THERE are three recent events that all share a common thread that runs through them. The recent reelection of Barack Hussein Obama, the failure and pending liquidation of Hostess and the toothless union threat on Wal-Mart.
WHILE all three have union involvement, the common thread is not that they all have undertones of organized labor, it is the idea that there are entities in the American economy that do not deserve to retain the payments for their assumption of risk, something that normal people recognize as profits (in these cases, these are the taxpayer, one failing business and one that is successful). There is a supposition in each of these situations that there is some entity that exists that is more efficient at making the decisions on what value these situations represent and therefore is somehow more “fair”.
IN the case of Obama, his position is clear. For Obama and his ilk, the fact that the “rich” have money is evidence enough that they don’t pay their “fair share” of taxes and instead of representing the results of bringing hard work, innovation, expertise an value to a market willing to enter into a voluntary exchange of things that they have for the value that the “rich” offer, they actually represent a parasitic plague on the “common man” and therefore persecution of this class is both morally defensible and economically desirable.
IN the case of Hostess, we have seen an intractable union place demands on a business with complete and total ambivalence to a company selling a product, one that has probably the best brand identity in its market, into a saturated market highly dependent on discretionary spending. No matter what some think, Twinkies are not a necessity. Of course, there is an argument to be made that the original sin belonged to the management teams that tried to resurrect the flagging business but it is also hard to ignore the lush union contracts that were negotiated during better days that played a big role by doing two things – first by raising the total labor cost of the business and increasing total costs thereby giving less of a cash cushion for the business to use during challenging economies and secondly, believing that the unions were due to a perpetual increase in salaries regardless of the condition of the business – businesses are like airplanes – when they are crashing it doesn’t really matter who is responsible for the dive, just what pulls the plane out of it because if it reaches ground, all passengers are equally as dead.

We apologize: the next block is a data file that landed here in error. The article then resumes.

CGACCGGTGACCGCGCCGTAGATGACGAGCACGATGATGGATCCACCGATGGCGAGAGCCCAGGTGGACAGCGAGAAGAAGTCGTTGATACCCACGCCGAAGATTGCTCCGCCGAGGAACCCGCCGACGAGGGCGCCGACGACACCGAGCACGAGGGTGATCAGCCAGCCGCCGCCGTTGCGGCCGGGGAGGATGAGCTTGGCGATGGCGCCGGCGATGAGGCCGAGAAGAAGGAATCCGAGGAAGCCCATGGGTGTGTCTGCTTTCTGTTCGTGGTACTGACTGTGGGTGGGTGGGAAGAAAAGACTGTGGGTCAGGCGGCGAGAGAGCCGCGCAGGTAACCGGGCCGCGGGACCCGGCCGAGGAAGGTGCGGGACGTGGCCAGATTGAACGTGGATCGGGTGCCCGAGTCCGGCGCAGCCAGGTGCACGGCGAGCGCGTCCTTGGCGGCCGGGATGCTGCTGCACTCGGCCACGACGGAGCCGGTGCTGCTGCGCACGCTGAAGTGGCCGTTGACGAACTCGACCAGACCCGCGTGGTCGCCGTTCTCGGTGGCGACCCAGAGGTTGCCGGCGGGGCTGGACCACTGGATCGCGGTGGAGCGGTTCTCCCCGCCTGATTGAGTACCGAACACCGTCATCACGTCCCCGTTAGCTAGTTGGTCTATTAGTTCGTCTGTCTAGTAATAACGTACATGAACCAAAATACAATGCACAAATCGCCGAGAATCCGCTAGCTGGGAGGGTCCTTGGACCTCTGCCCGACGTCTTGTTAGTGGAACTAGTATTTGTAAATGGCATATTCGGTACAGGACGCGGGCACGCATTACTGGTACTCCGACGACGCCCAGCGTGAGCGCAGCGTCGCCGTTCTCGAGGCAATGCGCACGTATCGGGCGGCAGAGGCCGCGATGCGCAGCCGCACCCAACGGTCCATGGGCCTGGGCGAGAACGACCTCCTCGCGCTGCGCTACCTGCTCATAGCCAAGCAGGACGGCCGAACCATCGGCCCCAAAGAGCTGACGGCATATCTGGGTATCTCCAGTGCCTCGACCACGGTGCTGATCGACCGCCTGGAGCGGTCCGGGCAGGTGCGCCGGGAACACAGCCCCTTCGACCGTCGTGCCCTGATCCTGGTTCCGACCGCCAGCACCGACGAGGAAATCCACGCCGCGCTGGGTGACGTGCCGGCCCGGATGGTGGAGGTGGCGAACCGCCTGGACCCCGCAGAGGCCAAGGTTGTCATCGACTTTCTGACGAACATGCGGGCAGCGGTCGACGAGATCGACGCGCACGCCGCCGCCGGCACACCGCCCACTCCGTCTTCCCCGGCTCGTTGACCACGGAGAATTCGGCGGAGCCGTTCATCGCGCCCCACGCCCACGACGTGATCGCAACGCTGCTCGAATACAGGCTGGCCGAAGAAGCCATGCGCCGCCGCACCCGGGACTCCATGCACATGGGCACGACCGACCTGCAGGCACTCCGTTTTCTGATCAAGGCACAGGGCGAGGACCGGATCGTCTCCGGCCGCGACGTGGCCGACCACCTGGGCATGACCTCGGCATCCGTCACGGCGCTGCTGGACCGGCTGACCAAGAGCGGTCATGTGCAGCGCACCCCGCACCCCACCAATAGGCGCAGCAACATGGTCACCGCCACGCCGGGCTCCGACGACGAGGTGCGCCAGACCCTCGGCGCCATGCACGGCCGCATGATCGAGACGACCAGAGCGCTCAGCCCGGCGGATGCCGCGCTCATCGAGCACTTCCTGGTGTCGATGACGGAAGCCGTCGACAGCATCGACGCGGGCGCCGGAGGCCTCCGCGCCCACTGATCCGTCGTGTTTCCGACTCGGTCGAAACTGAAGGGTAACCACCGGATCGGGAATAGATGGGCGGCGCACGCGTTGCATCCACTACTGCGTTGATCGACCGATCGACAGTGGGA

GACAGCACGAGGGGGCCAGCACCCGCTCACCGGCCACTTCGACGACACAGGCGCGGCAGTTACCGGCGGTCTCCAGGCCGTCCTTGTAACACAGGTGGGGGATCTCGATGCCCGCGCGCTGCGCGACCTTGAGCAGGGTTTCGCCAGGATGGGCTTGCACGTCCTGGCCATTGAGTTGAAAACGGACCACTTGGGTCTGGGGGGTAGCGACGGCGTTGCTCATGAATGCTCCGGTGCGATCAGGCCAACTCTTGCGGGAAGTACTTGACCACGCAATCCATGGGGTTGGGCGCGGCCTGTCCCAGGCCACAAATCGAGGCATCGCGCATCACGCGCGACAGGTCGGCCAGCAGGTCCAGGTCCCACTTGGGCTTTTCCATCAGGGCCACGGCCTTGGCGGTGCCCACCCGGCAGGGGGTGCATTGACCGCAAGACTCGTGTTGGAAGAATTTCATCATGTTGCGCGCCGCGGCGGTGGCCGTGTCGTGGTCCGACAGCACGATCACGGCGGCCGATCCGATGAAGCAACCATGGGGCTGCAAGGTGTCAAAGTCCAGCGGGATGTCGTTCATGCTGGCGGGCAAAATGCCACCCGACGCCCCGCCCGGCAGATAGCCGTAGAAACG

AS for Wal-Mart, the contention is that they don’t pay their employees enough, a “living wage”, even though people still go to Wal-Mart of their own free will in droves to get a job and those same people look to Wal-Mart for low priced, yet quality goods. The union argument is that they “make enough money” to pay their employees more. In short, even though the employees bear none of the risks of running a global supply chain, maintaining thousands of stores and distribution centers and the market has not role in setting the level of pay at which largely unskilled workers make a decision to exchange their efforts for pay.
THE common thread? One of the pillars of Marxism, the labor theory of value. This is a proposition that the value of any good or service is only determined by the amount of labor required to generate it.
IN this theory, risk, capital and management skill plays no part in the creation of value and society should only assign value by the amount of direct labor input to a good and since the value is solely based on labor content, any and all gains are the property of collective to be shared with all the laborers. There is no decision to be made by the free market, the setting of price at where a seller is willing to sell and a buyer willing to buy, there only “fairness” as defined by the amount of work that a worker produces.
ONE doesn’t have to be Sherlock Holmes to look at these three situations and see the commonality.